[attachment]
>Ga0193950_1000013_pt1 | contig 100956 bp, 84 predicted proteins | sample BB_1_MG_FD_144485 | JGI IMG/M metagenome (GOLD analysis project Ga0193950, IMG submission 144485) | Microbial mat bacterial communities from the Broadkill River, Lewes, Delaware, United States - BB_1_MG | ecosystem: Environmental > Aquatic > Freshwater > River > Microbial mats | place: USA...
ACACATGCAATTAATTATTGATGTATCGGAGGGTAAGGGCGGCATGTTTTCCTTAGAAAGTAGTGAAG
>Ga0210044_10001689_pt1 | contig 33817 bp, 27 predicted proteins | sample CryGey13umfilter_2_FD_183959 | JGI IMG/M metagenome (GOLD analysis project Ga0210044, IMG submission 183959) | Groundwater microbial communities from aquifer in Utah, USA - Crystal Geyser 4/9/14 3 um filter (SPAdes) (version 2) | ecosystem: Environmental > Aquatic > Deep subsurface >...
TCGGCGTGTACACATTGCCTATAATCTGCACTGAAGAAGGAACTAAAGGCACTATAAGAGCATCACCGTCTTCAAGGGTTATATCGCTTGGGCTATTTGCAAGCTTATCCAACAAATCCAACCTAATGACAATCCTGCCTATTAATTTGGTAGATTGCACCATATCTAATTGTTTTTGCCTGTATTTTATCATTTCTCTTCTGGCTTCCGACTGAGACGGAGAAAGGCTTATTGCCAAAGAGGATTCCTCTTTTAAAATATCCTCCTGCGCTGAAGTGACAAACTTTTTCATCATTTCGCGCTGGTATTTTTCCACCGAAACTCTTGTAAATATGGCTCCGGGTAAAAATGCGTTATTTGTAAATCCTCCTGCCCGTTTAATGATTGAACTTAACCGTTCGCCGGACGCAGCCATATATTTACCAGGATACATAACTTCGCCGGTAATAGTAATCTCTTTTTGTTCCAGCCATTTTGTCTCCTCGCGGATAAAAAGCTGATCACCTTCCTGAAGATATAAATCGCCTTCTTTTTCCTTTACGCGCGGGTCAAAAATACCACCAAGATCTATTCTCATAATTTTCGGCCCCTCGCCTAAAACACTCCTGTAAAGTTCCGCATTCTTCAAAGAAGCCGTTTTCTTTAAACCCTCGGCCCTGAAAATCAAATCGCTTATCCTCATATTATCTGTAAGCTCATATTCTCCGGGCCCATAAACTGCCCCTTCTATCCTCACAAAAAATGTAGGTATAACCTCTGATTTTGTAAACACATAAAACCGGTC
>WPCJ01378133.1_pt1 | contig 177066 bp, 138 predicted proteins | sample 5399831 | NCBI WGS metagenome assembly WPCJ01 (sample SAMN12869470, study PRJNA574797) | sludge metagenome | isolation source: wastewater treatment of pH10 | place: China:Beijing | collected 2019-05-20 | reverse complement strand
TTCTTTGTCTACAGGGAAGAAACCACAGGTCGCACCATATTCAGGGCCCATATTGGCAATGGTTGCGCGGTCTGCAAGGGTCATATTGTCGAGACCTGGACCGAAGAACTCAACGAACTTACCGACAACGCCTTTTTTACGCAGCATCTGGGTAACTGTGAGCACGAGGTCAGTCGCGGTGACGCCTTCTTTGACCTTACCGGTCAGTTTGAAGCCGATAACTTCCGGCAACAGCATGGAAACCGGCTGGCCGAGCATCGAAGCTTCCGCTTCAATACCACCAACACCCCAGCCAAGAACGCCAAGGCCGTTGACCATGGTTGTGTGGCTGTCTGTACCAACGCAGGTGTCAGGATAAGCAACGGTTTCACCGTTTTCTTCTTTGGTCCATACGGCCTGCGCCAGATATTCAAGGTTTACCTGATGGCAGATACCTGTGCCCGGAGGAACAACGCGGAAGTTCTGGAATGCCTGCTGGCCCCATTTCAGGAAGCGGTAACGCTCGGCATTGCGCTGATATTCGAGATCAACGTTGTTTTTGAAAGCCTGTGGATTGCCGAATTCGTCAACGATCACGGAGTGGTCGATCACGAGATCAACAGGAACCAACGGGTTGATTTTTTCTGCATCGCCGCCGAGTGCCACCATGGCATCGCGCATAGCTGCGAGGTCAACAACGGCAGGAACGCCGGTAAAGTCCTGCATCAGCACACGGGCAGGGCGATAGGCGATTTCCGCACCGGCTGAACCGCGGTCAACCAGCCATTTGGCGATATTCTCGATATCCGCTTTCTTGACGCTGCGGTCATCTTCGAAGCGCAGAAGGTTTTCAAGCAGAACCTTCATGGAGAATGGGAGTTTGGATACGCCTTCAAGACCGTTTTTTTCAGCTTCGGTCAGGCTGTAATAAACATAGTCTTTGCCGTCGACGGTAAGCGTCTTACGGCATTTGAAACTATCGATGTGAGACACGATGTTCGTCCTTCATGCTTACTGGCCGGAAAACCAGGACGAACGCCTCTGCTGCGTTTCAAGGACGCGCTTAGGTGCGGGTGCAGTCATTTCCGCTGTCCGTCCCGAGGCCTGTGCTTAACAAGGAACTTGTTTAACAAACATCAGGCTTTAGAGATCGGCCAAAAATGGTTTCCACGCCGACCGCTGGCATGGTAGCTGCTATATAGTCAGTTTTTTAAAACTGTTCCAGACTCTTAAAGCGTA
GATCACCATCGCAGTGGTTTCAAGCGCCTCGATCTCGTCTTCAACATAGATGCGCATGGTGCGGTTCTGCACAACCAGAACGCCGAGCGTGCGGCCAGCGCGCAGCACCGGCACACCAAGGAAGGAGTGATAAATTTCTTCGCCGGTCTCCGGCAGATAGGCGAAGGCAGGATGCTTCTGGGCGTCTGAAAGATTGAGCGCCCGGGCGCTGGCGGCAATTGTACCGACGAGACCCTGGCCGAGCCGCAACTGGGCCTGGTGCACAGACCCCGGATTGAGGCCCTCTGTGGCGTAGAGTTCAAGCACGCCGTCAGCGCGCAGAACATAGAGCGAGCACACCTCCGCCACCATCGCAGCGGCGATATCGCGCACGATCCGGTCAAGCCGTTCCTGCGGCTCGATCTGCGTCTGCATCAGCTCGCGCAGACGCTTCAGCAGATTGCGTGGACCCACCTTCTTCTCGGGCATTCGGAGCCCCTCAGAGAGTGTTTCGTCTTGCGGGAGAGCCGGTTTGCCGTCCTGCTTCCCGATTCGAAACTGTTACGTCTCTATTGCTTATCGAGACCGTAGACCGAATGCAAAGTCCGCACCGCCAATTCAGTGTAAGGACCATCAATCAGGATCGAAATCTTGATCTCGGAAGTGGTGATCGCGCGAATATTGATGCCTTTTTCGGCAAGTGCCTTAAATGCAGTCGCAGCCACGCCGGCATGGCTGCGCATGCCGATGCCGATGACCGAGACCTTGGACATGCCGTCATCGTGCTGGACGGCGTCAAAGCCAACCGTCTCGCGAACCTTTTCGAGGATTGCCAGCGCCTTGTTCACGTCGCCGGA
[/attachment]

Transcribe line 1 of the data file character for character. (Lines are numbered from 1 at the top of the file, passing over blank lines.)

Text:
>Ga0193950_1000013_pt1 | contig 100956 bp, 84 predicted proteins | sample BB_1_MG_FD_144485 | JGI IMG/M metagenome (GOLD analysis project Ga0193950, IMG submission 144485) | Microbial mat bacterial communities from the Broadkill River, Lewes, Delaware, United States - BB_1_MG | ecosystem: Environmental > Aquatic > Freshwater > River > Microbial mats | place: USA...